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Rail News: Kansas City Southern
Rising Stars 2019: Sara Garza Gonzalez
Sara Garza Gonzalez, 37
Director of chemical and petroleum marketing for U.S., Mexico
Kansas City Southern
Nominator’s quote: “As one of KCS’ and the rail industry’s leading strategists for Mexican energy reform, Sara is on the cutting edge of developing policies and strategies for this new rail opportunity. As an exemplary executive and a trendsetter for Mexican leadership in the KCS organization, Sara leads a team of professionals located in the United States and Mexico, as KCS moves aggressively into Mexico’s energy sector. And as a female Mexican executive leading a cross-border team, Sara is an inspiration to young female leaders in the United States and Mexico.”
— David Eaton, KCS
Why did you pursue a career in the rail industry?
I joined KCS in 2005 when the company completed its acquisition of the railroad that became Kansas City Southern de Mexico (KCSM). I was impressed with how quickly KCSM evolved into a railroad that made a positive impact in Mexico.
I felt myself growing over the years into someone for whom the rail industry wasn’t just a job but an opportunity to work in a business constantly reinventing itself. Working in such a diverse and versatile field has kept me both busy and inspired. It’s always interesting at KCS.
Describe your education after high school.
In 2004, I received a Bachelor of Science degree in mechanical engineering and administration from the Instituto Tecnológico y de Estudios Superiores de Monterrey (ITESM), graduating with honors. At that time, I had the privilege of receiving the Excellence Award for being the highest-ranking student in my undergraduate class.
In 2013, I attained a Master of Business Administration degree in global business and strategy from EGADE Business School and the Belk College of Business at the University of North Carolina-Charlotte. Graduating with honors, I had the distinction of being inducted into the International Honor Society Beta Gamma Sigma.
How are you making a difference in the rail industry?
Energy reform is a historic opening of an entire sector of the Mexican economy that ended the state-owned energy monopolies. Consequently, transportation of refined fuels and LPGs from the United States to Mexico via rail is a recent industry development.
Being part of KCS’ achievements in making inroads into the Mexico energy reform transportation market has been a wonderful opportunity. I’ve developed KCS pricing strategies that maximize our rail business, allowing us to remain profitable and sustain growth while increasing our market share. By understanding the market and sizing our business opportunities, I am able to forecast appropriately, so we can plan resources accordingly to meet the market’s needs.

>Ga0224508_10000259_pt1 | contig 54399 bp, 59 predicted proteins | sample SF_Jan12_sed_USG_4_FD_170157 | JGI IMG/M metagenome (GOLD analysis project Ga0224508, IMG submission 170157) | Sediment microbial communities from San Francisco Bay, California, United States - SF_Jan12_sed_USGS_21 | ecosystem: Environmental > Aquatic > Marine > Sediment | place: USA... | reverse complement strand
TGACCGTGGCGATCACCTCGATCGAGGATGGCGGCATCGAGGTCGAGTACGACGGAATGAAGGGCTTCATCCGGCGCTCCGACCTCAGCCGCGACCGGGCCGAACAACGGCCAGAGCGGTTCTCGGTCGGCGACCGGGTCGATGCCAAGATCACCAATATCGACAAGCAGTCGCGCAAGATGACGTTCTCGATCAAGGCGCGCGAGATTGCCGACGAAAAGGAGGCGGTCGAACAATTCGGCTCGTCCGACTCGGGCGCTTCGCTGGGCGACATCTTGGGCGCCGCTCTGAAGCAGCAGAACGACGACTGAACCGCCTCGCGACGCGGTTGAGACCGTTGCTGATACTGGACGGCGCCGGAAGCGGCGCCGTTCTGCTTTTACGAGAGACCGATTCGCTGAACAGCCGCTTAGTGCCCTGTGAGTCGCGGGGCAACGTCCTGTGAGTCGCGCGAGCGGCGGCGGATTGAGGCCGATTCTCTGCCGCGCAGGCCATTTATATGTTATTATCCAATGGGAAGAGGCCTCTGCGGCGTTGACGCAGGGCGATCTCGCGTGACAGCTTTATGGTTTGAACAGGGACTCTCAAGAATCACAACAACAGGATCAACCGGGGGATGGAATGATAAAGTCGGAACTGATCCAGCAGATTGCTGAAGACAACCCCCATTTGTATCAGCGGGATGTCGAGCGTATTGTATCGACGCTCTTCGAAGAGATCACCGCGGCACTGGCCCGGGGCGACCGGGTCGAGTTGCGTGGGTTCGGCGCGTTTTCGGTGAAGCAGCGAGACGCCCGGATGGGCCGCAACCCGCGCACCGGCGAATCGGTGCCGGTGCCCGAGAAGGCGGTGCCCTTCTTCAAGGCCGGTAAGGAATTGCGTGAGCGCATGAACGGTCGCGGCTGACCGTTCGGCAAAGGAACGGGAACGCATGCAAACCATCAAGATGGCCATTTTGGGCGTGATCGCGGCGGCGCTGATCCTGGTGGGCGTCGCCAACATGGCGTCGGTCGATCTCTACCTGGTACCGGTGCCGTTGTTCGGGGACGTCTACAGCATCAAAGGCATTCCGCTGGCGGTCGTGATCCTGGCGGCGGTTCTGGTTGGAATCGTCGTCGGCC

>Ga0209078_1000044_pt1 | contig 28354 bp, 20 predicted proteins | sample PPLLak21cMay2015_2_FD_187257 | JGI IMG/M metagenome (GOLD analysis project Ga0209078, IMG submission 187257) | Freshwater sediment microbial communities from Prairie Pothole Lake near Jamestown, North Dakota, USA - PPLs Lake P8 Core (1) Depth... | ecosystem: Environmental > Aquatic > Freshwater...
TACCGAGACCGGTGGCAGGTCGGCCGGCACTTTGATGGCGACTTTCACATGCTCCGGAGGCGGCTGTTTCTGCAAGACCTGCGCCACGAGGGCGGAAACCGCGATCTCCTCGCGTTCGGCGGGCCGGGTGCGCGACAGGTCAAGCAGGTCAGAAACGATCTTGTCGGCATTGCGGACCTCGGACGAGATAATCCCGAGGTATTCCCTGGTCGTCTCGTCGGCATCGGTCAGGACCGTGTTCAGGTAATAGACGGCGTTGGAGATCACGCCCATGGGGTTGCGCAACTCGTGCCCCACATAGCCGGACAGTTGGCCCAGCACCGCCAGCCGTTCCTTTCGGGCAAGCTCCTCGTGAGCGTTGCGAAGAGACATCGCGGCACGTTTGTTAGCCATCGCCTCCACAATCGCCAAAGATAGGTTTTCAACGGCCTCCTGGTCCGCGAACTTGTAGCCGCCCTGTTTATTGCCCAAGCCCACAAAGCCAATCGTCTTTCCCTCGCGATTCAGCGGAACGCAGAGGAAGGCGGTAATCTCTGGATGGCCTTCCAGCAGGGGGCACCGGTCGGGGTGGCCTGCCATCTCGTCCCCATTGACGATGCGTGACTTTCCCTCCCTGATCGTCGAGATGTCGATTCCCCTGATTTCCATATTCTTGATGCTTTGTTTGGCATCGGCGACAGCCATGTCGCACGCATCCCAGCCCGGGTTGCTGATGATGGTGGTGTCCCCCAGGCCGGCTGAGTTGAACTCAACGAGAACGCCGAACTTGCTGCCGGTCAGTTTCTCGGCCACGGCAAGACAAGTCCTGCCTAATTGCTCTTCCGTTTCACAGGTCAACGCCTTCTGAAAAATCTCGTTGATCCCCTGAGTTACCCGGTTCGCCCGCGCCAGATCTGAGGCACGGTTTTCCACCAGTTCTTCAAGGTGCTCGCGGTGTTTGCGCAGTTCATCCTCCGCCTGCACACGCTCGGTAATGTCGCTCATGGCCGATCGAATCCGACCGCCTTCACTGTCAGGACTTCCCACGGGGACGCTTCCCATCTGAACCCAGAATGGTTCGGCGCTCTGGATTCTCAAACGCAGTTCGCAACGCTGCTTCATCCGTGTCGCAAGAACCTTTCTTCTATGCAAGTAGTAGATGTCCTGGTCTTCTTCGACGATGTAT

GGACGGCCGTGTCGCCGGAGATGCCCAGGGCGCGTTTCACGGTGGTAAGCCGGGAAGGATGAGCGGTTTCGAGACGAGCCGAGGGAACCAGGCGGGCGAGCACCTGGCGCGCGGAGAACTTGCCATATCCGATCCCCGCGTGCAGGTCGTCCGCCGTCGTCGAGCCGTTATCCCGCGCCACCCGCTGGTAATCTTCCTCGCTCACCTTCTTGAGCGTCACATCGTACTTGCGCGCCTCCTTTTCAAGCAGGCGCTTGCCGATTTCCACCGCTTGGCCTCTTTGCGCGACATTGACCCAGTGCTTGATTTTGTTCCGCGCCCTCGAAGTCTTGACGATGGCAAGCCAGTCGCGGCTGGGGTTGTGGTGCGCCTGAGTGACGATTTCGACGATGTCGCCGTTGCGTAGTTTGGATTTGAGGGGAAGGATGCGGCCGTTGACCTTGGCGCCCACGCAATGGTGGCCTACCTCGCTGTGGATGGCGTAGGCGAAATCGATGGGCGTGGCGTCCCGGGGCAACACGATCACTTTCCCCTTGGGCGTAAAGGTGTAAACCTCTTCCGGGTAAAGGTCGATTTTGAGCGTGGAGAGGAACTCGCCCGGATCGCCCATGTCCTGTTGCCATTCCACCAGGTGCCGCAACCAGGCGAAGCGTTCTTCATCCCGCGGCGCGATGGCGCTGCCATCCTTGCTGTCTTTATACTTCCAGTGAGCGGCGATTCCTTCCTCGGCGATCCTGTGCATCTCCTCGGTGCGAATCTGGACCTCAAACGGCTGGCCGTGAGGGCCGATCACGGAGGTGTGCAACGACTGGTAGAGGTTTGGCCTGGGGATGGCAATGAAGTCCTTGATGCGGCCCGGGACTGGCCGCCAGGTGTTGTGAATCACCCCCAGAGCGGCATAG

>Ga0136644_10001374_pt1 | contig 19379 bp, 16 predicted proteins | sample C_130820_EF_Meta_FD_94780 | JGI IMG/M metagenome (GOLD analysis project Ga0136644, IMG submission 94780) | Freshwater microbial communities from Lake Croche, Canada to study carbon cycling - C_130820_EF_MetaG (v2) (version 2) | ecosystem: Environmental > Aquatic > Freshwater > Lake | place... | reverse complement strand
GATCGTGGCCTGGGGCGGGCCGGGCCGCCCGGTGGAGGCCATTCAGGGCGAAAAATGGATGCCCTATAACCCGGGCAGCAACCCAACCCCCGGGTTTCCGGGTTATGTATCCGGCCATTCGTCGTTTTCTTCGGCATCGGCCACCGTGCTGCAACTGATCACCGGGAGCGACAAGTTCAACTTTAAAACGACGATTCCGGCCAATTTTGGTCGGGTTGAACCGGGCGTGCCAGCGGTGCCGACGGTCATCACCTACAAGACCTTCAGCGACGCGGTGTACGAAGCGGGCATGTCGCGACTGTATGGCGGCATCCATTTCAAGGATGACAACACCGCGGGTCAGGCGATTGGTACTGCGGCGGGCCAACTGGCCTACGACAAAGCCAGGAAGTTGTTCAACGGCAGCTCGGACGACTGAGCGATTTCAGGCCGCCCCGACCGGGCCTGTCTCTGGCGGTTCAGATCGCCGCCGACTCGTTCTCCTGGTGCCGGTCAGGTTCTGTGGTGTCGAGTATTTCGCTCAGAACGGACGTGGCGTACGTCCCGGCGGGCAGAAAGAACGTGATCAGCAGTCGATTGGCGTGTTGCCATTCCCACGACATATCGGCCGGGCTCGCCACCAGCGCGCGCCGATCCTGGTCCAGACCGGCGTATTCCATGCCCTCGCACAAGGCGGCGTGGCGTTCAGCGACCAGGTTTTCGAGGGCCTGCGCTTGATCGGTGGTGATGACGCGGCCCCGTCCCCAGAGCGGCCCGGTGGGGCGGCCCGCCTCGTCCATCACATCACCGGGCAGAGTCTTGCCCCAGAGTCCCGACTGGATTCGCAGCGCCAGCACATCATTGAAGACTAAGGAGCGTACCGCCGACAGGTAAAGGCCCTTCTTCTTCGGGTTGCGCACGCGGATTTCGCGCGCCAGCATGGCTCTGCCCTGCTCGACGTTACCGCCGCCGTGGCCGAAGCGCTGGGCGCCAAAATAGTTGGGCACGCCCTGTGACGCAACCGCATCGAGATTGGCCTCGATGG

Based on the expertise I’ve acquired, I’ve had the opportunity to be at the forefront of discussions at major conferences about rail strategies regarding Mexico energy reform. I’m humbled yet grateful that I’ve been able to contribute to the industry’s knowledge of one of the fastest-growing rail transportation opportunities.
What is an interesting, unusual or little known fact about you?
Two things involving my family’s legacy come to mind. My family owns a business, established by my grandfather in the 1950s, for harvesting, processing and selling pecans. Also, my great-grandfather was a railroader, and I seem to be the only family member who followed in his footsteps.
What was your very first job?
Not counting working at the family pecan business, my first job was as an intern at CEMEX in the mechanical engineering projects division.
What is your philosophy toward life and/or your career?
My philosophy is to never stop learning and to constantly seek to improve myself, my actions, outcomes and next steps.
I work with passion — whether it be on things I do professionally or personally. No matter how hard I work, I always think about how I could do better. Performing your work with integrity while always seeking ways to improve makes us better people in every dimension of our lives.
What is your advice to new railroaders who want to advance their careers?
Do not hesitate to take on new challenges. Jump in, volunteer, get involved in activities, projects or new responsibilities beyond your current role or area of expertise. Taking on new challenges will force one to learn different elements and areas of the railroad industry.
What do you think will be the biggest trend to affect railroading over the next decade?
Digitalization and automation will play leading roles in the rail industry’s efforts to streamline operations and improve service. Whether it be by improving asset utilization, security or consistency or by reducing time and expenses, innovation will be integral to the success in these areas. I imagine some systems we’re using today will evolve and be replaced by more readily available apps. It’s the nature of the business.
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